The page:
The appalling conditions suffered by 36 greyhounds during a 38-hour journey from Ireland to mainland Europe have been uncovered in a joint operation by the RSPCA and ISPCA.
The greyhounds had been bought at a sale in Dublin, Ireland and were trackedby RSPCA Special Operations Unit officers throughout their journey to Spain where they were to be sold on for greyhound racing in Barcelona.
The 36 dogs shared 20 cages with just a small bowl of water between every two dogs during the 38-hour journey by ferry and road. Temperatures during the journey reached more than 40 degrees centigrade.
Hidden from public view by a thick tarpaulin, only four of the dogs were briefly exercised during a stop in France, leaving the other 32 caged for the entire trip.
The size of the cages meant that the majority of dogs could not stand to their natural height, and those sharing a cage could not sit or lie down at the same time.
Current legislation (Welfare of Animals Transport Order 1997) states that dogs and cats transported for commercial purposes are required to be watered once every 12 hours and fed every 24 hours.
There is nothing in the legislation that stipulates a maximum duration time for the journey or when they should be rested and exercised.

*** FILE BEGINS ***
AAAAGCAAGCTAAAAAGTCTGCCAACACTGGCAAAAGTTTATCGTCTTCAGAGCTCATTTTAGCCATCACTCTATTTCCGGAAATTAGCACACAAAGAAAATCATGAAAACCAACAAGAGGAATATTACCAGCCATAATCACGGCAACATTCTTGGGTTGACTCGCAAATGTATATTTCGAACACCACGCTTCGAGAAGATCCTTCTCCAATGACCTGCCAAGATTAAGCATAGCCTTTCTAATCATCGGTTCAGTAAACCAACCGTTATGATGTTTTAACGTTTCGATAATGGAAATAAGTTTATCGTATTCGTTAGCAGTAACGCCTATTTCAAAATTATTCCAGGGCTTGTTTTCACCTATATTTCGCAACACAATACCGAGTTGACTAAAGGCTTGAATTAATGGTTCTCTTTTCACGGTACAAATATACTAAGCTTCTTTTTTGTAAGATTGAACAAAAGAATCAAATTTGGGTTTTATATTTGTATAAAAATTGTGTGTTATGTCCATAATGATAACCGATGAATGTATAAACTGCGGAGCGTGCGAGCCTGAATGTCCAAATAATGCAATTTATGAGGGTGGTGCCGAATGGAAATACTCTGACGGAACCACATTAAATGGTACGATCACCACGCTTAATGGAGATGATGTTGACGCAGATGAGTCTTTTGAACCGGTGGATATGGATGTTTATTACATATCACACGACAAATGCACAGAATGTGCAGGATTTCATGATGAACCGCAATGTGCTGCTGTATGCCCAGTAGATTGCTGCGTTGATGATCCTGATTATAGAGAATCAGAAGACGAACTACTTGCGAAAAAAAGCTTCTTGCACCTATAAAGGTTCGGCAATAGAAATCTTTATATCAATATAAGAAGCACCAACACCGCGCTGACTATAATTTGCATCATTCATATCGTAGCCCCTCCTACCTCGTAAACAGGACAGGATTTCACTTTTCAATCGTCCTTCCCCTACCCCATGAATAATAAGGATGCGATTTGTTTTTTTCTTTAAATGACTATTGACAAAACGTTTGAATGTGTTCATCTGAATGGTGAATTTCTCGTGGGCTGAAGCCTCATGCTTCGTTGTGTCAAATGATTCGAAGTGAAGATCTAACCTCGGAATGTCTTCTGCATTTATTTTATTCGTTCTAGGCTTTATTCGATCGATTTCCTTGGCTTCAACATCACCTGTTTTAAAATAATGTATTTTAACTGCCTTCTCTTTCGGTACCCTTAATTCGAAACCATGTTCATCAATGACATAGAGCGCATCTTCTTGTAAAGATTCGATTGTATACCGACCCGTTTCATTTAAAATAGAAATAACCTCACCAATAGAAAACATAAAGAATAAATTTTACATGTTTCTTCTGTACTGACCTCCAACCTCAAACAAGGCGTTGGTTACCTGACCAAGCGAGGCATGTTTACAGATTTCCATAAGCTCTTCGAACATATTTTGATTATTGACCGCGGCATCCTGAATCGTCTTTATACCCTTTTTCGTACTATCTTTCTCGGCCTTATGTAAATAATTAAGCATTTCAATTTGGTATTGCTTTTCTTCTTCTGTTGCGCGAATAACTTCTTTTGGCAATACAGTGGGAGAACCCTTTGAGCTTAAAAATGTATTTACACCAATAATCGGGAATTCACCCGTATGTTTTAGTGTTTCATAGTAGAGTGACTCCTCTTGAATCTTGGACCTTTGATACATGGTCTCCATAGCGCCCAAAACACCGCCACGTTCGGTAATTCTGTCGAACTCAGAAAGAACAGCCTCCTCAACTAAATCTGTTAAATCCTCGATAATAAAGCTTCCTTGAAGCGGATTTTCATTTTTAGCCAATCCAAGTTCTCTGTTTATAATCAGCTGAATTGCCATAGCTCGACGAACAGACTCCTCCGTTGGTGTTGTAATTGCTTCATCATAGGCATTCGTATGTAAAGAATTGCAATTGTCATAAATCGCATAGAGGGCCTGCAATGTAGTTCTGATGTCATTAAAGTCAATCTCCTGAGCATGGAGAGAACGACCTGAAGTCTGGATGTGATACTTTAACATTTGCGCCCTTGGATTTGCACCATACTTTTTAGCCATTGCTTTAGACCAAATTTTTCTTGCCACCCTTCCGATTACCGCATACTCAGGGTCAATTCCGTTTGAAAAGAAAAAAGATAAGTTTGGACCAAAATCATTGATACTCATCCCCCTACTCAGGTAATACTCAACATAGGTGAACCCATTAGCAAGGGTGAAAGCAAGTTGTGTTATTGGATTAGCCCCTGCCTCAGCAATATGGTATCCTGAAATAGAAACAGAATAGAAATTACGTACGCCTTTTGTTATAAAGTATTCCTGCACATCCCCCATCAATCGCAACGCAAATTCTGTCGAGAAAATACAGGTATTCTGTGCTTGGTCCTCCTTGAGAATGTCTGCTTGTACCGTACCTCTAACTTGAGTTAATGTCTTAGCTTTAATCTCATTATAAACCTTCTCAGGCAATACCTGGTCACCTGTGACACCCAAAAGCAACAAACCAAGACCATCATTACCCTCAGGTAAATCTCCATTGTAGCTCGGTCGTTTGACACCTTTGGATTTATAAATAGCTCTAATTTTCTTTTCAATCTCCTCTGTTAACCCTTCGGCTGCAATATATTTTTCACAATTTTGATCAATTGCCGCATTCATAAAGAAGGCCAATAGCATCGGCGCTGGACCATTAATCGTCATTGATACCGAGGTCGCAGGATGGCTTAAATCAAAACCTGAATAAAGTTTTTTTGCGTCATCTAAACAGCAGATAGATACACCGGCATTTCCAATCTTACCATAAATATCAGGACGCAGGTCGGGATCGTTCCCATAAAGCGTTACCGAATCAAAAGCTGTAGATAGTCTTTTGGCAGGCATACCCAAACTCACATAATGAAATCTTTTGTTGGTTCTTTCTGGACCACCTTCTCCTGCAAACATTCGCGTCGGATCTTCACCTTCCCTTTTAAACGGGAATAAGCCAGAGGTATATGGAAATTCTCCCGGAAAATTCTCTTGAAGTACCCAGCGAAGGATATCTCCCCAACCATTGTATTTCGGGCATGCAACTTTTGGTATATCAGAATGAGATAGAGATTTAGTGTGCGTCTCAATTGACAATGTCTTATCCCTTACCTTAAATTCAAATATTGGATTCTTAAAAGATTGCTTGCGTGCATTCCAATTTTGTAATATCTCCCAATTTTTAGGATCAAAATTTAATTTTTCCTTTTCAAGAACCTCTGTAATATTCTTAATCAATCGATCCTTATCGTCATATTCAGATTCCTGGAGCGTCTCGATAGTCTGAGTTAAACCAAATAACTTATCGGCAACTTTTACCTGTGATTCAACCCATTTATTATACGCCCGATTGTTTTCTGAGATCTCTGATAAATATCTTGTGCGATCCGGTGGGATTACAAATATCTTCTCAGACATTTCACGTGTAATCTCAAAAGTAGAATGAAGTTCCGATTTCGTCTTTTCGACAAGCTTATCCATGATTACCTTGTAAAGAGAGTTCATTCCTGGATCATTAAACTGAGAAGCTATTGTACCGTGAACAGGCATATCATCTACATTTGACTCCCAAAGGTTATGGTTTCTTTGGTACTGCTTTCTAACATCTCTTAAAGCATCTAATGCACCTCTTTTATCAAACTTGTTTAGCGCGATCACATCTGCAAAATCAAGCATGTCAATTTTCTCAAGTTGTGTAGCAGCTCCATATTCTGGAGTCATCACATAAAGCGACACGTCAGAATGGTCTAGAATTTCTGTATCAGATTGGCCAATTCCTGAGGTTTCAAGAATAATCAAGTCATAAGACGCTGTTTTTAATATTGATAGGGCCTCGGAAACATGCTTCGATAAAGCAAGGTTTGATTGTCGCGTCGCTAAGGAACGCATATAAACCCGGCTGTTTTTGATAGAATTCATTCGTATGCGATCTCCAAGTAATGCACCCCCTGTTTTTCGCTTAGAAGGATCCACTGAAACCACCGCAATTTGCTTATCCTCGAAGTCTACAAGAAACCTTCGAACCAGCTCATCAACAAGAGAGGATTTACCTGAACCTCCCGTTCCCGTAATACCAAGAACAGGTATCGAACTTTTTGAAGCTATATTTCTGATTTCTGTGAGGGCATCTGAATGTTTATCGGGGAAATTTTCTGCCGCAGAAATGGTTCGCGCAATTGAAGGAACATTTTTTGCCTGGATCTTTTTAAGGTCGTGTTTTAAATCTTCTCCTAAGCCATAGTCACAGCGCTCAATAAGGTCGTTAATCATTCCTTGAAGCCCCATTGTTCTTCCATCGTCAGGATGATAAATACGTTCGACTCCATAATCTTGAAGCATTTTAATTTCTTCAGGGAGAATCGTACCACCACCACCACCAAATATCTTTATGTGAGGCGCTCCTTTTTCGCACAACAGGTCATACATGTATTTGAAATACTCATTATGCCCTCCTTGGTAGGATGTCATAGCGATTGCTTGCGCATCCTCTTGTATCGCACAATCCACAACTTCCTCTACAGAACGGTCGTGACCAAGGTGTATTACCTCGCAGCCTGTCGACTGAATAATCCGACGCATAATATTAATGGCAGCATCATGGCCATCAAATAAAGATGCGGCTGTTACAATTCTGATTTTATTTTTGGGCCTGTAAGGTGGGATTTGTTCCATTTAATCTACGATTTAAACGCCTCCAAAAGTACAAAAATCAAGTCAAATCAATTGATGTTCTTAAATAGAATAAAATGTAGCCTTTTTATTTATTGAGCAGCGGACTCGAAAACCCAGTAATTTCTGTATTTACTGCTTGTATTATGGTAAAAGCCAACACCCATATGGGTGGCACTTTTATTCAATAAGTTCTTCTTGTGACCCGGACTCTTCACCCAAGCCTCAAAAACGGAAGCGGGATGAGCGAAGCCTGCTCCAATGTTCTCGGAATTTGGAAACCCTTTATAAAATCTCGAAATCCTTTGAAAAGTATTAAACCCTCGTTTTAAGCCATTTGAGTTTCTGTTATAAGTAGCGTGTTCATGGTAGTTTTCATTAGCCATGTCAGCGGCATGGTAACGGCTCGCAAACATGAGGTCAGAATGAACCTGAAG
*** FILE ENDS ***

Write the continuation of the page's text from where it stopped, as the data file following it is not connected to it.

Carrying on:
Under ferry company guidelines, dogs and cats transported for commercial purposes are considered “freight” and cannot be checked during the duration of a journey. This means the dogs couldn’t be checked at all during the 18-hour ferry trip from Rosslare in Ireland to Roscoff in France.
A Barcelona veterinary surgeon with 16 years experience in dealing with greyhounds examined the dogs on their arrival and was disgusted at the confined conditions the dogs were kept in.
In his report, the vet states that many of the greyhounds were showing signs of anxiety or metabolic disturbances caused by such a long trip.
RSPCA Special Operations Unit inspector John Wilkins says: “Thelaws for transporting dogs for commercial purposes must be urgently looked at in order to address these very serious welfare concerns. Dogs are frequently overlooked in legislation and as a result their welfare is being compromised.
“We would also strongly urge ferry companies to immediately reassess their regulations and look to classing cats and dogs as livestock. By doing so, these animals will have access to better welfare conditions when travelling by sea.
“These poor animals have had to endure nearly a day and a half of travel in the most uncomfortable and dreadful conditions imaginable.”
Spanish Police have reported the driver of the vehicle for breaking a number of Spanish and EU regulations, including not having a journey plan, having a vehicle that was not registered for the transport of animals and for failing to disinfect the vehicle prior to transporting the animals.